These three words contain almost three universes. Each is a sky unto itself. There is no limit to your consciousness. You can go in the inner world just as far away as stars are going in the outer world. Neither does bliss have any limits, nor does truth have any limits. And when three things don’t have any limits, they cannot be three. Three unlimited things are bound to become one. So the experience is of one organic whole, not in sequence. But in language the difficulty is that we have to write words in sequence.
Languages like Chinese, Japanese, Korean – Far Eastern languages – are far better than alphabetical languages, because alphabetical languages have to put everything in a sequence, in a sentence. One thing will be followed by another and then by another, one word by another word, one line by another line, one paragraph by another paragraph, everything in sequence.
The non-alphabetical languages have disappeared from the world, except from the Far East. In the beginning, all languages in the world were non-alphabetical, they were pictorial. For example, if you see an elephant, you see the whole elephant as one unity. But if you have to describe the elephant, you cannot describe it as one unit. You will have to tell about its legs like pillars, you will have to tell about its ears like big fans and so on and so forth. It is a big animal. And in reading your sentence about the elephant, one who has never seen an elephant is bound to think that there is a sequence.
In Chinese, the situation is different. The elephant is not described the way we write about it. There is only a symbol of the elephant.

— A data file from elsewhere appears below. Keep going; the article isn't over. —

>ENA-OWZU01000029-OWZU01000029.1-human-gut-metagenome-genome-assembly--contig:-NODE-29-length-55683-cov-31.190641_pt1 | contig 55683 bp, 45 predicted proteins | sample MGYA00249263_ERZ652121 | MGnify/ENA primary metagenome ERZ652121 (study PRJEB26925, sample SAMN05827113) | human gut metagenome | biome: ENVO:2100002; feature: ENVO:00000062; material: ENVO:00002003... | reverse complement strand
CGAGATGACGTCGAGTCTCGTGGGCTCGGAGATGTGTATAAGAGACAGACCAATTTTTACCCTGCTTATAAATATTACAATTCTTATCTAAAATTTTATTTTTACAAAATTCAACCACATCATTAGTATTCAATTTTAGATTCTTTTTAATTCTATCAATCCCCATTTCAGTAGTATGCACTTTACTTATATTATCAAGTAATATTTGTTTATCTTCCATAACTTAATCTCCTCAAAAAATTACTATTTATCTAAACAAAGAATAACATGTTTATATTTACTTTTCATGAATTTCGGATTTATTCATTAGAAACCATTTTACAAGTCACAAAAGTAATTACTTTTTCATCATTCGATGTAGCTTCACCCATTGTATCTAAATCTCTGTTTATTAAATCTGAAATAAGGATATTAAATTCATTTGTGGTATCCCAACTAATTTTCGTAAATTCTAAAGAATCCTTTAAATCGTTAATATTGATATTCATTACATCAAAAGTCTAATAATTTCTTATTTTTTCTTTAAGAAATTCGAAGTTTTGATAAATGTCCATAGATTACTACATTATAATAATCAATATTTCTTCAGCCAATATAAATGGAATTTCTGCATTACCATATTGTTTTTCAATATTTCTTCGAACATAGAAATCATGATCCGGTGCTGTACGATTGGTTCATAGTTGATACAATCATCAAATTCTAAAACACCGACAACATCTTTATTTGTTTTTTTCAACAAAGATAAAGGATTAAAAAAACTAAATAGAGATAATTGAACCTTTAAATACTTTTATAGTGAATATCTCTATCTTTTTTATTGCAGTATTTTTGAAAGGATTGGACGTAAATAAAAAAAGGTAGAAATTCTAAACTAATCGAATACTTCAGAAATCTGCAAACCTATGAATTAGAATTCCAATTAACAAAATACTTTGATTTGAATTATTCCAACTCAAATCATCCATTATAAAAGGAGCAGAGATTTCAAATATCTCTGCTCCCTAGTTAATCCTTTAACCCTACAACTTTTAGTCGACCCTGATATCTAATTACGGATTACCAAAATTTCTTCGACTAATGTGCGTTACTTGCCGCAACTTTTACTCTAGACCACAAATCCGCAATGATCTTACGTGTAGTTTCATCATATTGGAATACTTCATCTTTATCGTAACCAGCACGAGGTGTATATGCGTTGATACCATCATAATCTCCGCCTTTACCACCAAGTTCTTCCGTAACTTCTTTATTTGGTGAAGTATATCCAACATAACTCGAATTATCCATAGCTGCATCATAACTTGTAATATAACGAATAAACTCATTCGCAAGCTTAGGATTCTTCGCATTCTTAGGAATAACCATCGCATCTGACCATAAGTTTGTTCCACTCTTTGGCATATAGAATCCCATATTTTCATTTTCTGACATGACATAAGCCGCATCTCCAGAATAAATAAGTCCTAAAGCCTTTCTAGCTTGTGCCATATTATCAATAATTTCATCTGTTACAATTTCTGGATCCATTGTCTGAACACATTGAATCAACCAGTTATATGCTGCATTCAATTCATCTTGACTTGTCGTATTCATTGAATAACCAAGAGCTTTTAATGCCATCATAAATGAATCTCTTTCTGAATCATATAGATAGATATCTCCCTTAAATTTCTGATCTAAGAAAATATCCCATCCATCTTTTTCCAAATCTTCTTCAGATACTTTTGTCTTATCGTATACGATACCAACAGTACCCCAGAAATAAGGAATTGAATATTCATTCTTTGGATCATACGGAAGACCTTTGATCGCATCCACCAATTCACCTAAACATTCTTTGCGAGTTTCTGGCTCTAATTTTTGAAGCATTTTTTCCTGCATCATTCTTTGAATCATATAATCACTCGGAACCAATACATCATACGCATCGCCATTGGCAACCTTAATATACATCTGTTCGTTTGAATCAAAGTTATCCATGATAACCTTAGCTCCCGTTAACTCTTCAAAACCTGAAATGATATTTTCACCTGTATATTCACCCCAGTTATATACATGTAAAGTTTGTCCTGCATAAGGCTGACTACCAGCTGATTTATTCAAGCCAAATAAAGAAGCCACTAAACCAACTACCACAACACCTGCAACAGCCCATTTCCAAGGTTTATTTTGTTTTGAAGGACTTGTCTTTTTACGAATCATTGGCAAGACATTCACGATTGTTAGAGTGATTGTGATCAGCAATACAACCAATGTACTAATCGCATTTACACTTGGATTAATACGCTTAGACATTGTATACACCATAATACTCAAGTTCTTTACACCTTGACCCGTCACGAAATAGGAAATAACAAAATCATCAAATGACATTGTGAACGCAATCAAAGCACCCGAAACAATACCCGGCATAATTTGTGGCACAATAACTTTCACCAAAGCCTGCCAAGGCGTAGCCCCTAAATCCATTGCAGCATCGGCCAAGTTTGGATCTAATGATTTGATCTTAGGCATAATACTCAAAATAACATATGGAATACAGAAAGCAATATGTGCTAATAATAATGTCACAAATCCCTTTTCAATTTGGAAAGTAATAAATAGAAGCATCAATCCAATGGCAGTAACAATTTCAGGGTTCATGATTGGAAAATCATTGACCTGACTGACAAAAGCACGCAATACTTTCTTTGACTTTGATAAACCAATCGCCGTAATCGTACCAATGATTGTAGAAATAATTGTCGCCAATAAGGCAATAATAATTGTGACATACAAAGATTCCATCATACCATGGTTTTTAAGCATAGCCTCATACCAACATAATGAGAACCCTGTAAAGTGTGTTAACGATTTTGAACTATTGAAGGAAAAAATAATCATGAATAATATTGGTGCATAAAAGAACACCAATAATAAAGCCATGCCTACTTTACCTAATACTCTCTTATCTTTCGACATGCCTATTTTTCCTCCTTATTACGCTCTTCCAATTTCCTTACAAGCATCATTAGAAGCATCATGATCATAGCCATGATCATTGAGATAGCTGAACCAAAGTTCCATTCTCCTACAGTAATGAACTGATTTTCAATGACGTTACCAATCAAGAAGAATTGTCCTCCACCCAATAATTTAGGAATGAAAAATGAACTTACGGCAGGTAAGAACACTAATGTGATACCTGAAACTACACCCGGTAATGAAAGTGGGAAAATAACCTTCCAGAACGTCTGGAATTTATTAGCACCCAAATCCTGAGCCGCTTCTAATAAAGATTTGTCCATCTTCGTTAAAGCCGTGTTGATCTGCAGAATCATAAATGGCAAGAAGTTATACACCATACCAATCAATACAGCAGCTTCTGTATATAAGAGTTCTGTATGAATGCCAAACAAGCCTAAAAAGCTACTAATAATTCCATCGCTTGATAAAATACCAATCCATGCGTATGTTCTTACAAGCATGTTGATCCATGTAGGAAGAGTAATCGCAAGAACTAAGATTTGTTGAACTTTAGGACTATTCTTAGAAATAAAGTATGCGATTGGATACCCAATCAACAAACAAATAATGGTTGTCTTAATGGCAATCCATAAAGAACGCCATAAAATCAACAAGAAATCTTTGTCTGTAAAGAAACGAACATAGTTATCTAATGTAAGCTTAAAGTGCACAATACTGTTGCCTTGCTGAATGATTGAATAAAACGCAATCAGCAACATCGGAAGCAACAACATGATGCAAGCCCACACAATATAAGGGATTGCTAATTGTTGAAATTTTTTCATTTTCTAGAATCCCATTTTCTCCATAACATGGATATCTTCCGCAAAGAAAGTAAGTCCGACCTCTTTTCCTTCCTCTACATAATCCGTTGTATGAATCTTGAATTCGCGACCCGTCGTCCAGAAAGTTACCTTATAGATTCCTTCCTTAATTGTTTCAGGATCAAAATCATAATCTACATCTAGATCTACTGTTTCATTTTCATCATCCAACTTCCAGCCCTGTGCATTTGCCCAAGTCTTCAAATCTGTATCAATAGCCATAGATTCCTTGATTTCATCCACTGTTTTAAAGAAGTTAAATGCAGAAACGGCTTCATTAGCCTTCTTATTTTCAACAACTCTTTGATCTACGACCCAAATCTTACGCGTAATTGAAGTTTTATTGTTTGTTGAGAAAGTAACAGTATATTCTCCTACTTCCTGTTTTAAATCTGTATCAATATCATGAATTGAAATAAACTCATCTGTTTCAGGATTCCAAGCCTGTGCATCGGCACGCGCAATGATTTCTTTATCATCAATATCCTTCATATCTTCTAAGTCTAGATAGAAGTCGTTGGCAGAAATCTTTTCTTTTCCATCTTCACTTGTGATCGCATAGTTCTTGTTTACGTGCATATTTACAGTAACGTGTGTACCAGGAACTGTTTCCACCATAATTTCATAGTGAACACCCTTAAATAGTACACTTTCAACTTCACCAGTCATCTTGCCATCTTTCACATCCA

I remember one symbol I cannot forget: a symbol of a roof of a house, just a plain roof – anybody can understand the roof – and two women sitting under the roof. One of my friends was learning Chinese. I asked him, “What is it?” He said, “This symbol means fight, war. Two women under one roof? There is going to be a third world war without any doubt.”
Whoever made the symbol must have been a great psychologist. Knowingly or unknowingly, he has expressed so much in such a small symbol. If you have to write about it in an alphabetical language, you will have to use a few sentences to say the whole thing.
The mystic has always been in tremendous difficulty: how to say the unsayable? But he has tried, and he has tried his best in the East, because the East has known the mystic for almost ten thousand years. Ten thousand years is the minimum time that I am talking about.
And the whole genius of the East has been concentrated on only one point and that is the discovery of oneself. And that discovery has always culminated – whether the mystic was in China, or in India, or in Arabia, or in Japan, it makes no difference – the mystery has brought them to the same point of sachchidanand. They have all found tremendous bliss. Their lives have become absolutely authentic and truthful, and their beings have become absolutely conscious. There are no unconscious parts anymore lingering in them.